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Author Topic: Long learning curve  (Read 232 times)
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Ashbridge
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« on: April 14, 2019, 09:08 AM »

You know those special days when the wind is perfect and you feel like you’ve made more progress in a couple of hours than you normally do in a month?

Yesterday wasn’t that kind of day.  It was the other kind.  I was flying a vented, but still.  Should have quit earlier.

The people walking by on the beach boardwalk as I was packing up my kites may have wondered why I was cursing under my breath.  My goal is to be happy smiling Jedi kite pilot on the beach, not frustrated cursing kite guy on the beach.  Yesterday the latter won out.

Maybe next weekend.  Long learning curve when you work full time, wow.  I hope I have enough time to actually get good at this sport before I retire in 20 years. 
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Bob D
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« Reply #1 on: April 14, 2019, 10:33 AM »

Talk about long learning curve. I've been flying since '97. Family obligations and life has gotten in the way a lot. I don't get out more than 6 - 10 times a year so it's been a long road. The point is to have fun doing it.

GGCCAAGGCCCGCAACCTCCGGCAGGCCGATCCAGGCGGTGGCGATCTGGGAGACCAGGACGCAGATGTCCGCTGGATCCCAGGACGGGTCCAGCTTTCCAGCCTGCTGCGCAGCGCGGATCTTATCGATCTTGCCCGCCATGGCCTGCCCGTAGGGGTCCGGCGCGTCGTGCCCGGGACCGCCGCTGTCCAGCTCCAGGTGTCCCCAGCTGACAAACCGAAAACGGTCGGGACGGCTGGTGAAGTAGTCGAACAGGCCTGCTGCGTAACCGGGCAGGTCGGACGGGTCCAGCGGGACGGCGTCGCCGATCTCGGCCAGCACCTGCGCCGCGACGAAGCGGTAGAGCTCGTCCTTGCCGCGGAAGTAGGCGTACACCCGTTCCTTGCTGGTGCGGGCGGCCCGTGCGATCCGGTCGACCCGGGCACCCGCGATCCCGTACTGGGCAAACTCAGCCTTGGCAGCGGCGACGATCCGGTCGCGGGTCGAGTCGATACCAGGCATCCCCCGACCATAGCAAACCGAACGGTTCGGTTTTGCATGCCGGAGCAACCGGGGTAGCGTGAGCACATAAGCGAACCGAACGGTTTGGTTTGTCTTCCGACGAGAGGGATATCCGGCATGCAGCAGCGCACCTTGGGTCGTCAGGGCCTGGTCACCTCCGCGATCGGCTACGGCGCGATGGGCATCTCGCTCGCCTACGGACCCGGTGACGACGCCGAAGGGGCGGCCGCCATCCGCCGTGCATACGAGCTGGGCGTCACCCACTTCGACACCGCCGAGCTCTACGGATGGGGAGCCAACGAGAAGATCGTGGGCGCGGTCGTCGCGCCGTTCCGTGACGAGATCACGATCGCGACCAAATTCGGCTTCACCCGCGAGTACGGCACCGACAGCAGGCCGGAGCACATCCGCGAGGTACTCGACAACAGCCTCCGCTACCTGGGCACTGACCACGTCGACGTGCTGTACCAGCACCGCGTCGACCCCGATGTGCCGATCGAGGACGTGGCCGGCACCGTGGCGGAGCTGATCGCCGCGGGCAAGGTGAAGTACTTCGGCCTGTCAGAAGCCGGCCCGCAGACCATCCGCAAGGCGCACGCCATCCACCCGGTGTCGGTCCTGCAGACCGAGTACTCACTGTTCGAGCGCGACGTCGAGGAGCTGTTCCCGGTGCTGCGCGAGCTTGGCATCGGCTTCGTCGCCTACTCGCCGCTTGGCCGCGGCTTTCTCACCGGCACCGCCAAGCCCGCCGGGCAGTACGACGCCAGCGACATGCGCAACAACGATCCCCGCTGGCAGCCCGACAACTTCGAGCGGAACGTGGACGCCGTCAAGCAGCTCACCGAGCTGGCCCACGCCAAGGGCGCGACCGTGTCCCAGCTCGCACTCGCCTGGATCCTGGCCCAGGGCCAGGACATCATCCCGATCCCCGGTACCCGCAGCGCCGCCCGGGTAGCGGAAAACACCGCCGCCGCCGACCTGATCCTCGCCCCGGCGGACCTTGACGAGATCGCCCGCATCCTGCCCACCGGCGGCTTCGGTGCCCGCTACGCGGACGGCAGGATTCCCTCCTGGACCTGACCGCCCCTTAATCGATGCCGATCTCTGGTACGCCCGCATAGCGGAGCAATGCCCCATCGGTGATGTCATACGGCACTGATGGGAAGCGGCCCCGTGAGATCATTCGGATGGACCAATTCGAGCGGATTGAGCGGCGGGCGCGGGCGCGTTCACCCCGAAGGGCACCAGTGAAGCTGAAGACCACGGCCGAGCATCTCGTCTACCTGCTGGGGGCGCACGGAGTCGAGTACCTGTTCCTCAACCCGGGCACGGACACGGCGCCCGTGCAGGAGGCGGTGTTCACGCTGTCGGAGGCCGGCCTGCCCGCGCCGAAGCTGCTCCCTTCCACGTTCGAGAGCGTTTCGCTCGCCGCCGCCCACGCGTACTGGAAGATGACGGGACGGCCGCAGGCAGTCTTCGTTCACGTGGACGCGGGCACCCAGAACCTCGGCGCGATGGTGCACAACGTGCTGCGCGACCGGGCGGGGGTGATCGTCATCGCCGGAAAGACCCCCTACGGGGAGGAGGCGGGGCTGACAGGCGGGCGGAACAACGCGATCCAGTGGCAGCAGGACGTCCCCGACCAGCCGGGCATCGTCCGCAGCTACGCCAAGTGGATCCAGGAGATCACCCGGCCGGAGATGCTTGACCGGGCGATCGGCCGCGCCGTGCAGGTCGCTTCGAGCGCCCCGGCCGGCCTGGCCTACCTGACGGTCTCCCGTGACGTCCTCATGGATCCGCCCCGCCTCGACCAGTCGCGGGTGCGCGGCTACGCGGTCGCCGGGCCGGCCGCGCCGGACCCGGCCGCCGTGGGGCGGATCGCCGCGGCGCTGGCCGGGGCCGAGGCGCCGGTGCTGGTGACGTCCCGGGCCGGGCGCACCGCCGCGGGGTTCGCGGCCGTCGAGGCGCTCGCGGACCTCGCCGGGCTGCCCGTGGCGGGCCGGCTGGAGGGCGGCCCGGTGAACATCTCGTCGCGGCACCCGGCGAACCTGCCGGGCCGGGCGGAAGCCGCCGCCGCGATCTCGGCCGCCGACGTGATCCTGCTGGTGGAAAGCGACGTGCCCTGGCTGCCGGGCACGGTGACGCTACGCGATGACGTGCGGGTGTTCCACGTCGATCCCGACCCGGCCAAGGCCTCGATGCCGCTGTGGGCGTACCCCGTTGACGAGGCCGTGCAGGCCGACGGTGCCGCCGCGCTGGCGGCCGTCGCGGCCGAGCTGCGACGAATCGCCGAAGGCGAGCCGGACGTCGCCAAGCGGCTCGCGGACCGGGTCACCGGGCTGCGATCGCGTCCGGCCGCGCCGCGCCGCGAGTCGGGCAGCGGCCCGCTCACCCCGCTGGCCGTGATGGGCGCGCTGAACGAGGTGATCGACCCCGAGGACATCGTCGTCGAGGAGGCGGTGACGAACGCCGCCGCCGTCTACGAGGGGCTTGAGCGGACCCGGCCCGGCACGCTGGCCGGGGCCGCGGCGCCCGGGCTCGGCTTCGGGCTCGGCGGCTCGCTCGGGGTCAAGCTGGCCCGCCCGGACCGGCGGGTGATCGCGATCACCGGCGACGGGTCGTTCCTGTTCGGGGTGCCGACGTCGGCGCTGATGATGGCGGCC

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Bob D.
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« Reply #2 on: April 14, 2019, 10:48 AM »

You know those special days when the wind is perfect and you feel like you’ve made more progress in a couple of hours than you normally do in a month?

Yesterday wasn’t that kind of day.  It was the other kind.  I was flying a vented, but still.  Should have quit earlier.

The people walking by on the beach boardwalk as I was packing up my kites may have wondered why I was cursing under my breath.  My goal is to be happy smiling Jedi kite pilot on the beach, not frustrated cursing kite guy on the beach.  Yesterday the latter won out.

Maybe next weekend.  Long learning curve when you work full time, wow.  I hope I have enough time to actually get good at this sport before I retire in 20 years. 


You need two additional hobbies:  fishing and beer. If you don't like the wind, grab the rod. Fish ain't biting, grab a beer. Bar ain't open, fly a kite or go fishing.
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MARK

"...it's a fair wind blowin' warm, out of the south over my shoulder, guess I'll set a course and go." CSN&Y
Ashbridge
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« Reply #3 on: April 14, 2019, 10:57 AM »

Talk about long learning curve. I've been flying since '97. Family obligations and life has gotten in the way a lot. I don't get out more than 6 - 10 times a year so it's been a long road. The point is to have fun doing it.

You’re right and I do have fun 90% of the time.  Once in a while impatience does bubble up though, especially when one watches too many video clips of advanced pilots.